Do Deer Eat Foxtail Fern? Could This Be What You Need to Plant?
We may earn commissions for purchases made through links on our site. Learn more on our about us page.
Foxtail Ferns are known to be a beautiful, cheaper alternative to landscaping plants. The ferns are also known to bear flowers and berries, which are bound to attract the wildlife in the area where they are planted.
It’s important to remember, however, that this plant is considered invasive and is best planted away from any other plants you want to keep around, for the fern can eventually spread.
Deer are known to avoid plants that are unappealing, and by unappealing, we mean plants that may be poisonous, fuzzy, and even those that bear thorns.
While there are a large variety of plants that deer will avoid, such as lavender and even ferns like ostrich and autumn ferns. What about Foxtail Ferns? Let’s explore the deer’s relationship with Foxtail Fern.
Do Deer Eat Foxtail Ferns?
While there are also many plants deer enjoy grazing on, the foxtail fern is usually not one of them. Unless the deer fail to find anything within the usual areas they forage in and become desperate to eat, you might find them grazing upon your foxtail fern.
The chances, however, are unlikely because a deer is considered to be a forager; it’s what they do for a living.
Are Foxtail Ferns Deer Resistant?
A foxtail is considered to be a deer-resistant plant, which means that deer will likely not bother the fern. However, it’s important to remember that just because plants are deer-resistant does not mean that the deer will completely avoid the plant at all costs.
If the deer is desperate enough, the deer will indulge in the foxtail fern. The chances are just extremely unlikely.
What Makes A Deer Eat A Foxtail Fern?
As stated above, if the deer is hungry enough, the deer will eat. Therefore, there is a possibility that the deer may also be sick.
There are many things to look out for when you suspect a deer might be sick such as unawareness, body condition, and many other symptoms. If you see a deer that you suspect is sick, it may be worth contacting your state’s wildlife management services.
Can You Protect Foxtail Ferns From Deer?
If you’ve reached a point where a deer, for some reason, often will graze on the foxtail fern you are trying to protect, there’s no question you are trying to find some sort of way to try and keep the deer away.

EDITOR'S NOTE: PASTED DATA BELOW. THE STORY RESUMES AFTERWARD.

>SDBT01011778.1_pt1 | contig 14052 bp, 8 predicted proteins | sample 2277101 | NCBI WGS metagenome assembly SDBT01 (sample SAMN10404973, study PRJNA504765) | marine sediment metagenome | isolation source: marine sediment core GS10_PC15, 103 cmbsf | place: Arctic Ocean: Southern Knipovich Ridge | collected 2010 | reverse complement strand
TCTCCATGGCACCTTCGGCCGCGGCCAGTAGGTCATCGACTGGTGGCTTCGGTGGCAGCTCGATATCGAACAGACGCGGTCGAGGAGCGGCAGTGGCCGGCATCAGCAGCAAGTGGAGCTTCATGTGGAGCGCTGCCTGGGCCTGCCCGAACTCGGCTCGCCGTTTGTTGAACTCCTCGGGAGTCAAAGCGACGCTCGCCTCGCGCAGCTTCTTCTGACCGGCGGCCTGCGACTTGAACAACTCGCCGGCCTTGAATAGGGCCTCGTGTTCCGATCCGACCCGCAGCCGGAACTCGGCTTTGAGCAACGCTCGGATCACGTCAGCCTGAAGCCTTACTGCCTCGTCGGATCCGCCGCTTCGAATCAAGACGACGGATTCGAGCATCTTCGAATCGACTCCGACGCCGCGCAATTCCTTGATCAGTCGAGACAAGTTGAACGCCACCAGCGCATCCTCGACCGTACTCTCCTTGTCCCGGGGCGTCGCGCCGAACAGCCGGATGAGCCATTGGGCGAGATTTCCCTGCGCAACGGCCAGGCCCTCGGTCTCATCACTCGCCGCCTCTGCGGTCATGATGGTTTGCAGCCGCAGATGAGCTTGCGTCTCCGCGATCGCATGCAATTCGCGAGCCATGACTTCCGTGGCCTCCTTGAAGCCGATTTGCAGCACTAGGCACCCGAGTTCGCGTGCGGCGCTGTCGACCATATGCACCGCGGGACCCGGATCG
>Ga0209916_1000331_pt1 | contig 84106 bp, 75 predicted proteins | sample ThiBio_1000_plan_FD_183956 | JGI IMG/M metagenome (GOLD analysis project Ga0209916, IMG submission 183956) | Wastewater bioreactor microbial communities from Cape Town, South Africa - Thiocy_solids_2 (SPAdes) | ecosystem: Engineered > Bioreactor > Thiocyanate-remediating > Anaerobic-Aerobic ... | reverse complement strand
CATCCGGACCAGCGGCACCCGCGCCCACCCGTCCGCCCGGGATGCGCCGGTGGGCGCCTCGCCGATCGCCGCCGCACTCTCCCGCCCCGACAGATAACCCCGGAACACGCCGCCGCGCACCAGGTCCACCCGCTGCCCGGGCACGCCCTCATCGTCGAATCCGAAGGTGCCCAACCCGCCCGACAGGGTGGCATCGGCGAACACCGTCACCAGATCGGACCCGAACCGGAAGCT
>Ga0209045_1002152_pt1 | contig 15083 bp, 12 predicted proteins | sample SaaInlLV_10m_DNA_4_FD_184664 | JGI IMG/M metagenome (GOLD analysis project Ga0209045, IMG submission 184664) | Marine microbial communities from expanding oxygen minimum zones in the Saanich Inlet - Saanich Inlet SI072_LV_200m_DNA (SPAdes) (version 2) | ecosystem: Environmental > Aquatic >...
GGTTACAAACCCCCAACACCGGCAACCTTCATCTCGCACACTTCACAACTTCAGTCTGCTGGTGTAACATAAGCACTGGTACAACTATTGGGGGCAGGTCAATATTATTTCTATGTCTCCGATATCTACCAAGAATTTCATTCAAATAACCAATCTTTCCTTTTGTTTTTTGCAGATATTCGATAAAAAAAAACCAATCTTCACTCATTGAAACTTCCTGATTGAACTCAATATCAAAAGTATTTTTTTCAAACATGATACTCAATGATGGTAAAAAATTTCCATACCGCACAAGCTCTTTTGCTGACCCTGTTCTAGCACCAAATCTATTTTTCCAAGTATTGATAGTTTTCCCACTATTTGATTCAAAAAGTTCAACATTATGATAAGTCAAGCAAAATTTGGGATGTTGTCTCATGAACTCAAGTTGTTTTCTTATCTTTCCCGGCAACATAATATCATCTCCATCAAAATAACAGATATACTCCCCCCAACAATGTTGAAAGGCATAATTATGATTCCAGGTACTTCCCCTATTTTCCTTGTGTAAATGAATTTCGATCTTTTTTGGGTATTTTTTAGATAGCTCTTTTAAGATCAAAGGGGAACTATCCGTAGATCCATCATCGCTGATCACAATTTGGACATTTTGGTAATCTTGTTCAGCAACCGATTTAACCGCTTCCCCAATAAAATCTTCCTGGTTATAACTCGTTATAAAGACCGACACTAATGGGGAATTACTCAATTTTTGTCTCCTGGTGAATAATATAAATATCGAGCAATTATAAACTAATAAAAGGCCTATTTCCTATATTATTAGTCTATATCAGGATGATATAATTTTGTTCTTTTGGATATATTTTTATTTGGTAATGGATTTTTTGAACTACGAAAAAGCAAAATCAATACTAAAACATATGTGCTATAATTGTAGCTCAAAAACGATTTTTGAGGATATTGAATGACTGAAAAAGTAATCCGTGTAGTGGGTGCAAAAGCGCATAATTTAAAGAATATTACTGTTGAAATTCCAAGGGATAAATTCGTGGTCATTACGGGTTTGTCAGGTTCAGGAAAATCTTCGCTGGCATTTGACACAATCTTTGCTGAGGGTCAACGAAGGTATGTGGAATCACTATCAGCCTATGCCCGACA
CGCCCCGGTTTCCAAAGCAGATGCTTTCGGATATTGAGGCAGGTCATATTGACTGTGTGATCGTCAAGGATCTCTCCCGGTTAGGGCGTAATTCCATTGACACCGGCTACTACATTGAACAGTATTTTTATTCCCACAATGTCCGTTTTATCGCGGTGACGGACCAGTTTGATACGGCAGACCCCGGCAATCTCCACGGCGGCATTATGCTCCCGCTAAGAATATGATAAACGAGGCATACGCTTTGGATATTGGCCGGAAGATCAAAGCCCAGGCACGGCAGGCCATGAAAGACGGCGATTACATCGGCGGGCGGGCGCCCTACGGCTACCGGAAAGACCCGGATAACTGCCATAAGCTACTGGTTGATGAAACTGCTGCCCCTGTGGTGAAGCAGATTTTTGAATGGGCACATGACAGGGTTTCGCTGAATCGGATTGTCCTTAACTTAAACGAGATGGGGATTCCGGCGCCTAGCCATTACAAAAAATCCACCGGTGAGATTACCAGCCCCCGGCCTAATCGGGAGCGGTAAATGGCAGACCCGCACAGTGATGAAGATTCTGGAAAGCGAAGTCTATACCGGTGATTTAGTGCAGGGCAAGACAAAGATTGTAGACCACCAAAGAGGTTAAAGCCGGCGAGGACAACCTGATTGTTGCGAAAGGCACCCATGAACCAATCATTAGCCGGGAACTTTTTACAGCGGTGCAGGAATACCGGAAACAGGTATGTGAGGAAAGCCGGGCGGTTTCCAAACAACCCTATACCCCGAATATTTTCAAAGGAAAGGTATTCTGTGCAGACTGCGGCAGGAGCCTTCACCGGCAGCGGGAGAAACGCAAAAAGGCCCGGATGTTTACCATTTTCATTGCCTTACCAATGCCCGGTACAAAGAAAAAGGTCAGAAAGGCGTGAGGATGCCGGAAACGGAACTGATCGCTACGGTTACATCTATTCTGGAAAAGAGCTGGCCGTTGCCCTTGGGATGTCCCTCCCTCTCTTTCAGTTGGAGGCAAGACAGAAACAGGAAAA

There are two methods of approach to protecting your foxtail ferns and possibly any other plants.
The first method might be the easiest, most efficient way to protect the foxtail fern: moving the plant from the outside to indoors.
When the fern is placed in a pot, it can serve as a great houseplant. Many individuals who have potted foxtail ferns will often bring them inside their homes for the cooler seasons.
How To Stop Deer From Eating Foxtail Fern?
If you’d like to keep your foxtail fern outside, there are a few different things to try, most involving the deer’s sense of smell. Aside from physical barriers, there are sprays on the market that assist in keeping the deer away from your beloved outdoor plants.
Simply spray your plants on a regular basis. If you’d rather not spray the plant regularly, you can put your money forth towards some soap!
Hanging a bar of soap from a tree or placing chunks of it around your flowerbed or other landscaping is likely to keep the deer away. If you don’t want to spend any money, there’s another solution.
Deer avoid the scent of human hair. Saving clippings from your next haircut, or even the loose hairs stuck in your hairbrush to place around your garden, is likely to keep the deer away.
Final Thoughts on Deer Eating Foxtail Fern
Deer eat foxtail ferns, while the ferns are considered deer-resistant – it doesn’t mean that deer will avoid the plant at all costs. If the deer is hungry enough, it will graze upon the foxtail fern; luckily, there are ways to protect these plants.
The foxtail fern is not just considered to be an outdoor plant but also an indoor plant.
If you would rather not bring the fern inside your home in a potted setting, you can always purchase products like sprays that deer will avoid or even a bar of soap to create a scent that is off-putting for the forest forager.